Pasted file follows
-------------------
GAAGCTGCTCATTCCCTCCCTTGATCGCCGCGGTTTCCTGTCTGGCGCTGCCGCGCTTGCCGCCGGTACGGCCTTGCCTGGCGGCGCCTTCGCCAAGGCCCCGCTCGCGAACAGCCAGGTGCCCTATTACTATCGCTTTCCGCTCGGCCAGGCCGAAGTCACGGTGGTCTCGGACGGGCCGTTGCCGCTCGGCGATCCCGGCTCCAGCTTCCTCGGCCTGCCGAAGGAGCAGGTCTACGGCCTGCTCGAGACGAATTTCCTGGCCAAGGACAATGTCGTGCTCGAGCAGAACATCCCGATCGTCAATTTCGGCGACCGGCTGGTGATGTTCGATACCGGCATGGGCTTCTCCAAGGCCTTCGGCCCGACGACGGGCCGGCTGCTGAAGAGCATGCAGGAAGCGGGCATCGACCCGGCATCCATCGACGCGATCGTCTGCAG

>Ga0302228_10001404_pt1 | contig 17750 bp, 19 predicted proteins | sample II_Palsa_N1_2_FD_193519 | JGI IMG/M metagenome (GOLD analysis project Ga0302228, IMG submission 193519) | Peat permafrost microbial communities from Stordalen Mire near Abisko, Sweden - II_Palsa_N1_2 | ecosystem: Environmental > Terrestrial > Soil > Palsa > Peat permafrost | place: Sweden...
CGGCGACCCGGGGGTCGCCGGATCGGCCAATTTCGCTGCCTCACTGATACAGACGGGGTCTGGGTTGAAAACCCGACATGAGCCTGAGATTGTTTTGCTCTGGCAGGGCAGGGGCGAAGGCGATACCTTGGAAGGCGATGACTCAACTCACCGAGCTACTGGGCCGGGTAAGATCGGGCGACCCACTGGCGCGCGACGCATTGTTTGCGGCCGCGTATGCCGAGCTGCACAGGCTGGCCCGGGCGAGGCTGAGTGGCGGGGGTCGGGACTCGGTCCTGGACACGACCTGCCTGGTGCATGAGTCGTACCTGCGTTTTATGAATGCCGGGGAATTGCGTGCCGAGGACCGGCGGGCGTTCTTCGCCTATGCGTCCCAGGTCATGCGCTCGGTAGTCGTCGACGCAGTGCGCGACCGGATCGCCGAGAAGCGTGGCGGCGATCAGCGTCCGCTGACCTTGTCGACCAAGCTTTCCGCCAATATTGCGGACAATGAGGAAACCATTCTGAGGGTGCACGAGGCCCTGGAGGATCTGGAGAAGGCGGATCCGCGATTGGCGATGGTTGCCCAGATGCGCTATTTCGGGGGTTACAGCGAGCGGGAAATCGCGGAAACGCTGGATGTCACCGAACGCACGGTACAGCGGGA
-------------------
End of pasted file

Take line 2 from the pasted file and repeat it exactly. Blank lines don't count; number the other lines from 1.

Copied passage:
>Ga0302228_10001404_pt1 | contig 17750 bp, 19 predicted proteins | sample II_Palsa_N1_2_FD_193519 | JGI IMG/M metagenome (GOLD analysis project Ga0302228, IMG submission 193519) | Peat permafrost microbial communities from Stordalen Mire near Abisko, Sweden - II_Palsa_N1_2 | ecosystem: Environmental > Terrestrial > Soil > Palsa > Peat permafrost | place: Sweden...